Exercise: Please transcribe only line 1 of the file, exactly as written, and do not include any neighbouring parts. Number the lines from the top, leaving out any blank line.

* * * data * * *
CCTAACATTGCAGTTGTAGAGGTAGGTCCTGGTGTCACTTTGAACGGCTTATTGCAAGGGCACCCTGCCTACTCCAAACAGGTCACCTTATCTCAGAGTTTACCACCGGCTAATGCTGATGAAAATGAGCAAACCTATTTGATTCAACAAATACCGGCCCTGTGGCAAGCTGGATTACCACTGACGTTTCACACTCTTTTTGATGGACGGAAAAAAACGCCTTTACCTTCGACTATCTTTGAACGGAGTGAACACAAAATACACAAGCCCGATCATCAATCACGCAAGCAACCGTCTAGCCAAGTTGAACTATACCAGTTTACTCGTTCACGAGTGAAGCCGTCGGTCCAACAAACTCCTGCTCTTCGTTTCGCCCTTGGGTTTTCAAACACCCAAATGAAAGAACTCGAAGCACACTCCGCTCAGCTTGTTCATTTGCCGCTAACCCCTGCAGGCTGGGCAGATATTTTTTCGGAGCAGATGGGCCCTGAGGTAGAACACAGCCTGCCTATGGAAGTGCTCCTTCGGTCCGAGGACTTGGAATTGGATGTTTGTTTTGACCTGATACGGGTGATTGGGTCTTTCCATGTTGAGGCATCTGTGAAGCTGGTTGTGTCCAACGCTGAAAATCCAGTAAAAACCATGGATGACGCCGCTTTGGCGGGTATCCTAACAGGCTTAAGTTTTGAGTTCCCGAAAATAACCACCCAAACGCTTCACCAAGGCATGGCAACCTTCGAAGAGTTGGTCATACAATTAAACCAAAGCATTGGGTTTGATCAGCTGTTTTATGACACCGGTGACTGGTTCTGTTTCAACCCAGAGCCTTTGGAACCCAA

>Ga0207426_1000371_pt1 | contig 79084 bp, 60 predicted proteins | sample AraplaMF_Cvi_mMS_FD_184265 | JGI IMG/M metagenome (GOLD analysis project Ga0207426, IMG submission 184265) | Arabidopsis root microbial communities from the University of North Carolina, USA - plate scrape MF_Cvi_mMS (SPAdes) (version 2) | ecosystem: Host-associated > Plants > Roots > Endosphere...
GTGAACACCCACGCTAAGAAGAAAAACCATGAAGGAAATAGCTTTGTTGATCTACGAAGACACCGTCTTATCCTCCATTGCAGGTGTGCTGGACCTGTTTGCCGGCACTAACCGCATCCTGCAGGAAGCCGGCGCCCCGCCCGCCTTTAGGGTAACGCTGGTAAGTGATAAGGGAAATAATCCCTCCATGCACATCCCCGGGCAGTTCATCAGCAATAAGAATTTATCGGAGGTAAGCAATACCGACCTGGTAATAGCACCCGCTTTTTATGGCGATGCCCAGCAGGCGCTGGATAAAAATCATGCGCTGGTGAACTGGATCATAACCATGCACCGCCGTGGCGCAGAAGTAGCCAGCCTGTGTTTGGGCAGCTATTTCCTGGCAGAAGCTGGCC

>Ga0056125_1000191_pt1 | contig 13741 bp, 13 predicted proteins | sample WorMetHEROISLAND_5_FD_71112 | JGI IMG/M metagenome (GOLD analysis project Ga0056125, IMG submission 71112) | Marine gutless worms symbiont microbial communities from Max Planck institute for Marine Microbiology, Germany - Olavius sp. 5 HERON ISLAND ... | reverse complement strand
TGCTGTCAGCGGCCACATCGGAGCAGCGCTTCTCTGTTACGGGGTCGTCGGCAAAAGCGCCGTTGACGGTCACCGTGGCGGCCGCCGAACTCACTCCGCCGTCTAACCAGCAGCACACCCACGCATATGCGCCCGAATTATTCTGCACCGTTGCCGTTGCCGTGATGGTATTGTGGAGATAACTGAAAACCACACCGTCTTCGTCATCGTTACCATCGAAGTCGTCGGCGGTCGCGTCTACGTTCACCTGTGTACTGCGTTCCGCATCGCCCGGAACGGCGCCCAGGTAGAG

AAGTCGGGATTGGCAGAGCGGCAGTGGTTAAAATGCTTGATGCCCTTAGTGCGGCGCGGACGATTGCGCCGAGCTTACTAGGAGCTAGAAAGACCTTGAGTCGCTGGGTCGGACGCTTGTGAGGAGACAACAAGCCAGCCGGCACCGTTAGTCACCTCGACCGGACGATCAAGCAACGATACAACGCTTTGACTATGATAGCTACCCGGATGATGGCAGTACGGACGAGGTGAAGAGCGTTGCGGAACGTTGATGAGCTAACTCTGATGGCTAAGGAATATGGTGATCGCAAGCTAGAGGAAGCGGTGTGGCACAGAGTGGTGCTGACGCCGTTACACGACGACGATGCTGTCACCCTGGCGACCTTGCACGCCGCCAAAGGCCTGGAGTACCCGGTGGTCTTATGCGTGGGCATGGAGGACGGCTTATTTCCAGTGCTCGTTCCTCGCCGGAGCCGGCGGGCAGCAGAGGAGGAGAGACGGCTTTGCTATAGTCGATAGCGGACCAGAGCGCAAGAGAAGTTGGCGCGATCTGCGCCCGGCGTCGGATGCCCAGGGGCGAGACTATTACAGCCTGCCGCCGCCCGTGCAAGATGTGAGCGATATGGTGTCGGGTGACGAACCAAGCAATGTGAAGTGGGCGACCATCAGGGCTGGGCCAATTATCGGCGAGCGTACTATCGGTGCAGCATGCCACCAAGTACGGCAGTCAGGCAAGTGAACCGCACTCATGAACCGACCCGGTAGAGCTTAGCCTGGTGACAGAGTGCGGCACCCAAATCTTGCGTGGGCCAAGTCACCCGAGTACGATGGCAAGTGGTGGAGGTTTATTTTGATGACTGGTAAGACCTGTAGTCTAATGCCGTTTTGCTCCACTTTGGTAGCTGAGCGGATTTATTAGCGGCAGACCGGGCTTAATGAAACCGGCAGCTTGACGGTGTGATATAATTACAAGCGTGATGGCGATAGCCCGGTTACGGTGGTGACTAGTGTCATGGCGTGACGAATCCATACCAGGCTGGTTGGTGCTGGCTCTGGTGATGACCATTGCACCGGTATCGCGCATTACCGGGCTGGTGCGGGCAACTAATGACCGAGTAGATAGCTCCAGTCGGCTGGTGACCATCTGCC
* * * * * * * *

CCTAACATTGCAGTTGTAGAGGTAGGTCCTGGTGTCACTTTGAACGGCTTATTGCAAGGGCACCCTGCCTACTCCAAACAGGTCACCTTATCTCAGAGTTTACCACCGGCTAATGCTGATGAAAATGAGCAAACCTATTTGATTCAACAAATACCGGCCCTGTGGCAAGCTGGATTACCACTGACGTTTCACACTCTTTTTGATGGACGGAAAAAAACGCCTTTACCTTCGACTATCTTTGAACGGAGTGAACACAAAATACACAAGCCCGATCATCAATCACGCAAGCAACCGTCTAGCCAAGTTGAACTATACCAGTTTACTCGTTCACGAGTGAAGCCGTCGGTCCAACAAACTCCTGCTCTTCGTTTCGCCCTTGGGTTTTCAAACACCCAAATGAAAGAACTCGAAGCACACTCCGCTCAGCTTGTTCATTTGCCGCTAACCCCTGCAGGCTGGGCAGATATTTTTTCGGAGCAGATGGGCCCTGAGGTAGAACACAGCCTGCCTATGGAAGTGCTCCTTCGGTCCGAGGACTTGGAATTGGATGTTTGTTTTGACCTGATACGGGTGATTGGGTCTTTCCATGTTGAGGCATCTGTGAAGCTGGTTGTGTCCAACGCTGAAAATCCAGTAAAAACCATGGATGACGCCGCTTTGGCGGGTATCCTAACAGGCTTAAGTTTTGAGTTCCCGAAAATAACCACCCAAACGCTTCACCAAGGCATGGCAACCTTCGAAGAGTTGGTCATACAATTAAACCAAAGCATTGGGTTTGATCAGCTGTTTTATGACACCGGTGACTGGTTCTGTTTCAACCCAGAGCCTTTGGAACCCAA